Even though being a few days late may not drastically impact your credit score, paying on time means you’ll save yourself the late fees and higher interest charges. Try to avoid these fees by checking your billing statement for the specific date your payment is due and be sure to send it beforehand, follow payment guidelines precisely, and always pay at least the minimum amount. The best way to avoid being late is to set up automatic online payments so you never miss a deadline.
Dear Credit Karma,
I have an average credit score, but I want to get a credit card without spending 200 dollars. Is that possible?
While it is definitely possible to get a credit card without spending 200 dollars, it depends on where your “average credit score” falls and what type of credit card you can qualify for.
For example, if your score falls in our range of fair credit scores of 550-639, you are much more limited in your credit card options and may only be approved for a secured credit card, which has some fees and costs. A secured card, like the Public Savings Bank Secured Visa, functions like a credit card but also requires a minimum $200 security deposit from the cardholder. On the bright side, this card has no credit requirements and is especially effective at building good credit history for people with less-than-perfect credit. However, like all secured cards, there is a $200 minimum security deposit and this card also requires a one-time application fee of $79. If you aren’t willing to deposit the $200, keep in mind that you’ll get 100% of your deposit back if you close your account in good credit standing. Think of the deposit as an investment in your credit history that will enable you to build your credit and qualify for a traditional credit card. Orchard Bank Classic Mastercard is another good secured card option that has no processing fee, minimum $200 security deposit, and the annual fee is waived for the first year; plus you have the option to upgrade to an unsecured credit card if you qualify.
If you want an unsecured credit card, your score should fall within our good credit range from 640-719. With that credit score, you are likely to qualify for credit cards like the Chase Freedom Card, which is a great cash back card with no annual fee and $100-200 bonus after you make $500 in purchases in your first 3 months from account opening. Another good option is the Citi Platinum Select Card, which has 0% APR for 9 months and low interest and fees. With a better credit score, you’ll have a better chance qualifying for a credit card with low fees and does not require a deposit.
November 18th, 2008
There are stories all over America right now that are talking about college students finding themselves in severe debt. These students find it impossible to tell their parents and are overwhelmed. They are completely unaware of the fact that there ways to come back from debt and bad credit. Rather than seek help, they simply gave in.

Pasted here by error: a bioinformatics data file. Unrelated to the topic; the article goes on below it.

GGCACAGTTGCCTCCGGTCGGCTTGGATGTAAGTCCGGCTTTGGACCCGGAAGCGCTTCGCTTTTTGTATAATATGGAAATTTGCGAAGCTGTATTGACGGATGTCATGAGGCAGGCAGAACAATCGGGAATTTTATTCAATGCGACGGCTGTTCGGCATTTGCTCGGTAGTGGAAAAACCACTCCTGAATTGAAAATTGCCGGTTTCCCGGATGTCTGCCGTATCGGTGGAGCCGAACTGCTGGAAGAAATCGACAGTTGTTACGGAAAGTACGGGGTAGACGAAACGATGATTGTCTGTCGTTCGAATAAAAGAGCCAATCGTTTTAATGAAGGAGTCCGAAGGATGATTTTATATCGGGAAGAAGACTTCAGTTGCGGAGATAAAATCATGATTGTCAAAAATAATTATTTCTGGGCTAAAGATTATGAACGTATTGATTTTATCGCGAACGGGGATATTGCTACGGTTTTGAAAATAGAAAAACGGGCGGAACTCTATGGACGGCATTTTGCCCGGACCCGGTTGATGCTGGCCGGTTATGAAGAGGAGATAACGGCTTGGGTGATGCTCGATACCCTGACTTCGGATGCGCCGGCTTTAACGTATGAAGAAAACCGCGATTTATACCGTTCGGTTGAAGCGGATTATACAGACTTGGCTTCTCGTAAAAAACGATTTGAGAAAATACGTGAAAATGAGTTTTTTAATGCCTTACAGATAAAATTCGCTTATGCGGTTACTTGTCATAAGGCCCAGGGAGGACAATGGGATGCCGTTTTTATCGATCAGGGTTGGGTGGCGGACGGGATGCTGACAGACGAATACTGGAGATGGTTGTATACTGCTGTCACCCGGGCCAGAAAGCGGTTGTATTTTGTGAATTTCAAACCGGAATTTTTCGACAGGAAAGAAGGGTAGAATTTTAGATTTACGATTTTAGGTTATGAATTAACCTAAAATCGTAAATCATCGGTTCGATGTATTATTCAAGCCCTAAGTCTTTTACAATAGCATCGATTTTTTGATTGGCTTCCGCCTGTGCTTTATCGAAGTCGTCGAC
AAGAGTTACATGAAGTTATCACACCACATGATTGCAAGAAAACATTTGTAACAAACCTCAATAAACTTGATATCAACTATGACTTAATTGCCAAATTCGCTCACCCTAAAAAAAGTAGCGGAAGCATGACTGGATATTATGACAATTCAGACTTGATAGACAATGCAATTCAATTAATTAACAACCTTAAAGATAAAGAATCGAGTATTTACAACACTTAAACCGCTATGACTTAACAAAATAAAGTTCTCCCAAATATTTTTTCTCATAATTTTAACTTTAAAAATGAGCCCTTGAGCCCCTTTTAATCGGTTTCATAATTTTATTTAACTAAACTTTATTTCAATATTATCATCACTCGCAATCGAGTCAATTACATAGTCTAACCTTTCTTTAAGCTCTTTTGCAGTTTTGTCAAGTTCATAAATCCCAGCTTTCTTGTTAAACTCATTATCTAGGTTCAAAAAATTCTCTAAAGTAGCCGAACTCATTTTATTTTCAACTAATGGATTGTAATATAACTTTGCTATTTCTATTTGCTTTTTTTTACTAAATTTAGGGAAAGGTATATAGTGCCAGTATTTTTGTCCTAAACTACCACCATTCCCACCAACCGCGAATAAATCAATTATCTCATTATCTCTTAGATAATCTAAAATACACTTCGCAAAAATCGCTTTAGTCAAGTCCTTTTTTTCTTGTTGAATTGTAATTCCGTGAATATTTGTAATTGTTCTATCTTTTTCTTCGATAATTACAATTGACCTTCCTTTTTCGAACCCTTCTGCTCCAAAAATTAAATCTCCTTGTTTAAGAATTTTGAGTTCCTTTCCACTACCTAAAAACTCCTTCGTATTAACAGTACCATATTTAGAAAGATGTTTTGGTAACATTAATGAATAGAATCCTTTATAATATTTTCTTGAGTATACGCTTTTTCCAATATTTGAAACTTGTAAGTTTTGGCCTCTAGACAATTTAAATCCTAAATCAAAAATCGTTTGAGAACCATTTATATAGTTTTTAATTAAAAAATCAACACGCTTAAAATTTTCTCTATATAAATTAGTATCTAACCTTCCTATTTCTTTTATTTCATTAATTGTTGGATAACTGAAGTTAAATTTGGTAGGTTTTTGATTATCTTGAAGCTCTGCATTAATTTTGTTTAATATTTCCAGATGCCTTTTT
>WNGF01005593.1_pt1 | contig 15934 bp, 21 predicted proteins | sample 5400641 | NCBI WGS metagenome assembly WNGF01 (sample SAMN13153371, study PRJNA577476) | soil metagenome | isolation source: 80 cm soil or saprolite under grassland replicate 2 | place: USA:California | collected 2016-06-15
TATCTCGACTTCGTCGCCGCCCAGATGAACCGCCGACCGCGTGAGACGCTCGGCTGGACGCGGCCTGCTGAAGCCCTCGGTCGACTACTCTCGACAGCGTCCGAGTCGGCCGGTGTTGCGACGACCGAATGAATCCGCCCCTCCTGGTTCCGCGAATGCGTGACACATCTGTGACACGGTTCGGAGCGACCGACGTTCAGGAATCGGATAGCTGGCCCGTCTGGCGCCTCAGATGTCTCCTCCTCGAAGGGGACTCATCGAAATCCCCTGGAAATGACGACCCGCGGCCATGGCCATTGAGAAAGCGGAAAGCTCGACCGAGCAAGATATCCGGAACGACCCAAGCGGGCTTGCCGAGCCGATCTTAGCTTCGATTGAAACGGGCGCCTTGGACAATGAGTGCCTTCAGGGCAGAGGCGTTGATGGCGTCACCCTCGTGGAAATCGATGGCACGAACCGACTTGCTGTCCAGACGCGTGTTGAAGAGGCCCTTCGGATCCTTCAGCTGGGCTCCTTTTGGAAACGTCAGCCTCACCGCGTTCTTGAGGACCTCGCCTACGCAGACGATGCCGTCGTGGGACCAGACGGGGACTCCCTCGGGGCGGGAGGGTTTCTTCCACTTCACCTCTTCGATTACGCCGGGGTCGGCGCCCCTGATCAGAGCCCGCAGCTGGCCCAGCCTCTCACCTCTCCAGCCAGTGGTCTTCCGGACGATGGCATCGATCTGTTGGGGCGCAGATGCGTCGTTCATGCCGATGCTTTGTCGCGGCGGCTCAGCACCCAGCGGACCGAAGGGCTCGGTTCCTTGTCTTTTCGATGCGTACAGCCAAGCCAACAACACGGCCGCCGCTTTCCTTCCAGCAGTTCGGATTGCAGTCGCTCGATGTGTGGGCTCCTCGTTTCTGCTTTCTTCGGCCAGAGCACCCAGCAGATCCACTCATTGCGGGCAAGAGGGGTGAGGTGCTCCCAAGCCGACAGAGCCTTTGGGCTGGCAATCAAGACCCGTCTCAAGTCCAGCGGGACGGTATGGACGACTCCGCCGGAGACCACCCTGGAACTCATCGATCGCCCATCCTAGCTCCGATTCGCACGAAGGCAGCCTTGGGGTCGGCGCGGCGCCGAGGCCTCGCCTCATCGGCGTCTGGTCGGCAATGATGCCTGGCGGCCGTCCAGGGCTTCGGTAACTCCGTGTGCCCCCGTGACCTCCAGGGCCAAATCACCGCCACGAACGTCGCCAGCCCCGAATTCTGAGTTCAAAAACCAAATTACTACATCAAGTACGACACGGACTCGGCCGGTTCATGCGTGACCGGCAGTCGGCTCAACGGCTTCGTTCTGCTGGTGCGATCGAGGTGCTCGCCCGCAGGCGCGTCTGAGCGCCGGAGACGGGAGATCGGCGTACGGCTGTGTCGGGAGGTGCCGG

The first step in order to improve your credit health is to gain a better understanding of the number that determines your credit worthiness. Your payment history generally comprises about 35 percent of your score, meaning that you need to pay every bill and every credit card payment in advance, rather than just on time. This will tend to tell potential lenders that you are much more likely to pay them off in full and on time all the time without any hassle.
The more recent the mistake is, the worse it will be for your credit report and score. 30 percent of your credit score is based on your current outstanding debt, including how much money is still owed on car loans and home loans, and how many credit cards you have that are at or close to their limits.
You should have a few credit cards, and they should always be 35 percent or less of their limits. This is going to indicate whether or not you are in control, using your limits wisely, and whether or not you are actually living on your credit. How long you have had your credit for also plays a part, contributing about 15 percent to your score. This is because lenders are going to want to know that you have a long standing history of paying as a responsible borrower.
Another 10 % of your score is based on how many inquiries exist for your credit reports. If you are constantly applying for tons of credit cards and loans, then this is going to indicate that you are in financial trouble and may steer lenders away from you.
The final 10 % of your credit score is usually based on what types of credit you have. This should be a mixture of unsecured credit cards and revolving loans, showing that you are capable of handling your money. Improving your credit health should begin with making payments on a timely basis, working your balances down to below 30% of your limit. You’ll also need to improve your credit history by finding out what caused you to fall behind and figuring out a way to rectify the issues. You can usually call your creditors for smaller monthly payments, smaller interest rates, new due dates or longer terms in order to better manage your debt.